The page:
Why It’s Time to Replace Your Traditional VPN Solution

Traditional VPN solutions are difficult to set up and even harder to maintain. In this article, we’ll discuss what makes a traditional VPN solution painful - and explore an alternative that simplifies VPN architecture, security, and administration.

Written by Justin Dunham

Traditional VPN solutions are difficult to set up and even harder to maintain. In this article, we’ll discuss what makes a traditional VPN solution painful - and explore an alternative that simplifies VPN architecture, security, and administration. 

The architecture of a traditional VPN solution

A VPN extends an organization’s network in a specific location (e.g., an office) into remote locations. It enables secure sharing of protected resources - e.g., giving company employees access to internal data and services. 

With traditional VPN architecture, a company establishes a VPN remote access point. Remote devices use a VPN client to create an encrypted SSL/TLS tunnel between the remote device and the access point. End-to-end encryption ensures that third parties can’t intercept and read sensitive information sent over the public Internet. 

Once the connection is established, the remote device sends all traffic intended for that network through this encrypted connection. The resulting network is a “hub-and-spoke” pattern, in which multiple clients connect through a common VPN endpoint. 

A central hub-and-spoke subnet router, connecting 10 client nodes and 3 servers.

A traditional hub-and-spoke VPN

Use cases for this type of traditional VPN hub-and-spoke model include: 

  • Remote access: Enables employees to connect to work resources while at home or traveling. 
  • Site-to-site: Connects one network to another to share resources. A good example is connecting a partner’s network to your own to enable collaboration on an active software development project or regular sharing or data. 

The issues with traditional VPN solutions

Traditional VPN solutions have fulfilled their purposes for many years. But they have several limitations that make them hard to manage: 

Require intensive setup and configuration

Traditional VPNs require configuring both clients on the user’s machines as well as access endpoints. Companies usually need to maintain, secure, monitor, and manage multiple access points to support the number of users that need to connect. 

The administration interfaces in a traditional VPN solution are usually complex and prone to misconfiguration. Setting up a VPN endpoint requires other ancillary services - such as a certificate authority - that introduce their own complexity and management overhead. The specialized knowledge required for a specific vendor’s product makes it difficult to staff teams who can set up and manage your VPN.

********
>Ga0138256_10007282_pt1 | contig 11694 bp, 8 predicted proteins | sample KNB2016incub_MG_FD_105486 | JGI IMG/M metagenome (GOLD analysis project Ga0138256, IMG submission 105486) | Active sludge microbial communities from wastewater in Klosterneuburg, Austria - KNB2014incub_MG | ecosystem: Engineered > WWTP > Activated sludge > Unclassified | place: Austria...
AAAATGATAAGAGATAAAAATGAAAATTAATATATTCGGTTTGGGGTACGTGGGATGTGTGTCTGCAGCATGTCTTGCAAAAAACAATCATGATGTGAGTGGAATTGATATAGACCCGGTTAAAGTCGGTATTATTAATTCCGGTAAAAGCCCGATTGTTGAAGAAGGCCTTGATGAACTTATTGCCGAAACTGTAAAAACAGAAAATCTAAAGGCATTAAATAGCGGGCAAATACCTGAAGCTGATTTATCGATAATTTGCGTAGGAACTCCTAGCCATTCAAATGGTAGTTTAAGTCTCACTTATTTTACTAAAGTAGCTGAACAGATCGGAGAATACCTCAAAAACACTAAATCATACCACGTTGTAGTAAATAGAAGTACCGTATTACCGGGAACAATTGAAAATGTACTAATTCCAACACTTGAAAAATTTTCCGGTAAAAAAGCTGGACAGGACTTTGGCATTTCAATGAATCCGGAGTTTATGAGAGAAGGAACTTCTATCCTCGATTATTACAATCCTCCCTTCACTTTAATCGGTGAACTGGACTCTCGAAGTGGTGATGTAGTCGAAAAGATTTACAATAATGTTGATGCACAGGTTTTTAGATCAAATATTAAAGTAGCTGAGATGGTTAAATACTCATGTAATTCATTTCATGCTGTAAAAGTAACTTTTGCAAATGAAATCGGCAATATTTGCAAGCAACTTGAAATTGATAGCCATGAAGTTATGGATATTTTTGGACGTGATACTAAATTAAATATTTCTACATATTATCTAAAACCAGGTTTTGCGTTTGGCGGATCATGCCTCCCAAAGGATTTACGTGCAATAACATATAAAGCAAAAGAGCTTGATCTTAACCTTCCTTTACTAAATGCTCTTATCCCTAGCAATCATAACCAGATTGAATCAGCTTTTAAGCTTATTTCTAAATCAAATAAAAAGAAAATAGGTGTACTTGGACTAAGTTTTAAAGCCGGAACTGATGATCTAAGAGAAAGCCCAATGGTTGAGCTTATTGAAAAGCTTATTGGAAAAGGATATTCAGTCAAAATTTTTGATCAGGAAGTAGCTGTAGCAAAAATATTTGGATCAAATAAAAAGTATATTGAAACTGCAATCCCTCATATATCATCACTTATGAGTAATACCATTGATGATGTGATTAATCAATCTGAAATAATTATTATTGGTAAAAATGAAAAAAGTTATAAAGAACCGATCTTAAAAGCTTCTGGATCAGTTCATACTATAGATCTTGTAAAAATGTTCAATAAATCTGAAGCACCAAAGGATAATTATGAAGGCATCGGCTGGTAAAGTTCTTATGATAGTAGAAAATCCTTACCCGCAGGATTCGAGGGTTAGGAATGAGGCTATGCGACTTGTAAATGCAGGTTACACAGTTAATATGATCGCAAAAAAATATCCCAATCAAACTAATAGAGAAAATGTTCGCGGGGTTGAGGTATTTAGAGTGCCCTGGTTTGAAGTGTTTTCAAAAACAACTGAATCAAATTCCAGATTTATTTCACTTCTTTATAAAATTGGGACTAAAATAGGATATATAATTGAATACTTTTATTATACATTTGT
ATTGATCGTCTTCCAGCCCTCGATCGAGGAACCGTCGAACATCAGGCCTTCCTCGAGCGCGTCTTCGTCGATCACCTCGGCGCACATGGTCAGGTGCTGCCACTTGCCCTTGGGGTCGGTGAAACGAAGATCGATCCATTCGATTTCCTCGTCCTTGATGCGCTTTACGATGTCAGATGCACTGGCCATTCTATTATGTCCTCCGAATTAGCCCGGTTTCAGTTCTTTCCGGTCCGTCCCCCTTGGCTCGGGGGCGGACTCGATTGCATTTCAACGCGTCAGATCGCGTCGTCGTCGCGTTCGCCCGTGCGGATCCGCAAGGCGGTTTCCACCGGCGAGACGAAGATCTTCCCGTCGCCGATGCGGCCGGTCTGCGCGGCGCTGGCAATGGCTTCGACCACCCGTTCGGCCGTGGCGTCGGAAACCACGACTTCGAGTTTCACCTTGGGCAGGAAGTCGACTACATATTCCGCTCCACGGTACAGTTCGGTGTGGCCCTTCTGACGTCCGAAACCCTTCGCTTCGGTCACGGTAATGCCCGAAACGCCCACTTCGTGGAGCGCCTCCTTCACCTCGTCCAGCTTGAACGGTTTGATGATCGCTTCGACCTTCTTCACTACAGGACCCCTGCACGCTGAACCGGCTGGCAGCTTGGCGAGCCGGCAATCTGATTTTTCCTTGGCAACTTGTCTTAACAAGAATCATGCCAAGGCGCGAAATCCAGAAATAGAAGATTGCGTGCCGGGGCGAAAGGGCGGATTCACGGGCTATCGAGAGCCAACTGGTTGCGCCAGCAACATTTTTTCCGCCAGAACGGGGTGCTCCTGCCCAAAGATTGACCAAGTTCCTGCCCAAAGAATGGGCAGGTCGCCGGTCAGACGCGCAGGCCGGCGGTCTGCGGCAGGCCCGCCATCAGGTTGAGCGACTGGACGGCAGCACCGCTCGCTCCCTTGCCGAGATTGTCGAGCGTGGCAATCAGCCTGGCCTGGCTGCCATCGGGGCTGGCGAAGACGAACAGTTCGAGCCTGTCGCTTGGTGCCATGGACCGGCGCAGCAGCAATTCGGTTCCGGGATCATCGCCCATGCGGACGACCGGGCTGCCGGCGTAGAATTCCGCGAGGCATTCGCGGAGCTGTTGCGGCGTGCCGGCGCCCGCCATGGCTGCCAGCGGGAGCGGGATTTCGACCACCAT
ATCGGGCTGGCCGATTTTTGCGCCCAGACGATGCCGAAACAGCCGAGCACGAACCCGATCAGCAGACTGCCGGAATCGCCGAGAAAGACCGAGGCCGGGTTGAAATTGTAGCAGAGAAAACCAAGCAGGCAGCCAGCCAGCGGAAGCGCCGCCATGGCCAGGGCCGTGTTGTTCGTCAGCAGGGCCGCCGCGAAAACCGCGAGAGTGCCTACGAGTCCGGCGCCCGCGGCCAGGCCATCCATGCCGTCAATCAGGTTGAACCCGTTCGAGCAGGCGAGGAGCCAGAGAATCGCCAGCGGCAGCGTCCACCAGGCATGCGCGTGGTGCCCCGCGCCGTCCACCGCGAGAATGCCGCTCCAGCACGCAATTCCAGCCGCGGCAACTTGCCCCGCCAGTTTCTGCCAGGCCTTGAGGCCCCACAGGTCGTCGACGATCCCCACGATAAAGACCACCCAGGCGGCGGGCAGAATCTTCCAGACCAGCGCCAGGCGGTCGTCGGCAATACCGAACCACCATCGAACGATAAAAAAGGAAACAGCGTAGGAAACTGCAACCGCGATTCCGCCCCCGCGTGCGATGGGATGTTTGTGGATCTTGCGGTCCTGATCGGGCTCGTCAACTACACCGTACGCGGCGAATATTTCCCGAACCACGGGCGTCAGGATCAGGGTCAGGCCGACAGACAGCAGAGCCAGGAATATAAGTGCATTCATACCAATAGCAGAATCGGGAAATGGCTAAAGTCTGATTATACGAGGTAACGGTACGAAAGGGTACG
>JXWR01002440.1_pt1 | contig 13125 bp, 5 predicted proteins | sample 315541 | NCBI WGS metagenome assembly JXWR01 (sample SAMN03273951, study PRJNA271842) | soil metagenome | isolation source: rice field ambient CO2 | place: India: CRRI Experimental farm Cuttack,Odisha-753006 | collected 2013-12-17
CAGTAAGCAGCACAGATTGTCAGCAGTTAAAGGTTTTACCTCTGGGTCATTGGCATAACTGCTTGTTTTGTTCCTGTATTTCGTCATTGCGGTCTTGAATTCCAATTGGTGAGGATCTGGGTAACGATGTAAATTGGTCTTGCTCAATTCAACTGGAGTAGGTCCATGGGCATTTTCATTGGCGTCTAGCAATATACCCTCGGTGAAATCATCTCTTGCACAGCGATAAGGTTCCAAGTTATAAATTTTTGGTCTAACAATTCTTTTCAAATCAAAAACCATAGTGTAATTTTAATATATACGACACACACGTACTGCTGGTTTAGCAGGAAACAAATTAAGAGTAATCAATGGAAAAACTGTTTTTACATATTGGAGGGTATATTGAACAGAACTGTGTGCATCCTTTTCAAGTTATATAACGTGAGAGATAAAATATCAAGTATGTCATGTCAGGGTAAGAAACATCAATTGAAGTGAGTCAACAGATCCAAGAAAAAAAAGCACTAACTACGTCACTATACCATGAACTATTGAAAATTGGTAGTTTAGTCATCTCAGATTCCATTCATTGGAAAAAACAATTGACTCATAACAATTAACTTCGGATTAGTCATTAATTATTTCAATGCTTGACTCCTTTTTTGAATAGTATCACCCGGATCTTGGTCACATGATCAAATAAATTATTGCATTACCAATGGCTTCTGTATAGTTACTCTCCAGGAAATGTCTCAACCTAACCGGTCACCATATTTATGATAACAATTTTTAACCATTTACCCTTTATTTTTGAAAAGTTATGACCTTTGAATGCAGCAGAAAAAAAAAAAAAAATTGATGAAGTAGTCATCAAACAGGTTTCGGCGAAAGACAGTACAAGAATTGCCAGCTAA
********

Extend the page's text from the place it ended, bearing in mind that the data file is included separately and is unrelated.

Additionally, many traditional VPN solutions may require installing (and licensing) supplementary products to obtain additional security features. That increases administrative complexity even further. 

Hard to debug

We’ve seen first-hand how many hours it can take to track down an issue with a hub-and-spoke VPN. Our customers have shared their own painful stories with us as well. 

Vehicle insurance company Zego found out how complex these issues can be to remediate. They faced significant challenges when the COVID-19 pandemic hit and everyone started working remotely. The IT team quickly found itself beset with issues that took days to resolve. 

Hard to maintain reliability

Traditional VPNs rely on a single access point for client connectivity. That introduces single points of failure to your network. If an access point goes down, everyone connected to it is kicked off the internal network. As a result, users perceive traditional VPNs as unstable and unreliable. 

Difficult to secure

By default, a traditional VPN solution grants all-or-nothing access to a network. That provides a pathway for unauthorized users who gain VPN access to attack sensitive parts of the internal network. 

Restricting access to internal resources can be done with traditional VPNs. However, it’s often tricky to configure correctly and can carry unintended consequences. You can accomplish this using a Privileged Access Management (PAM) system or with firewall micro-segmentation. However, this requires numerous touchpoints and frequent IP range updates.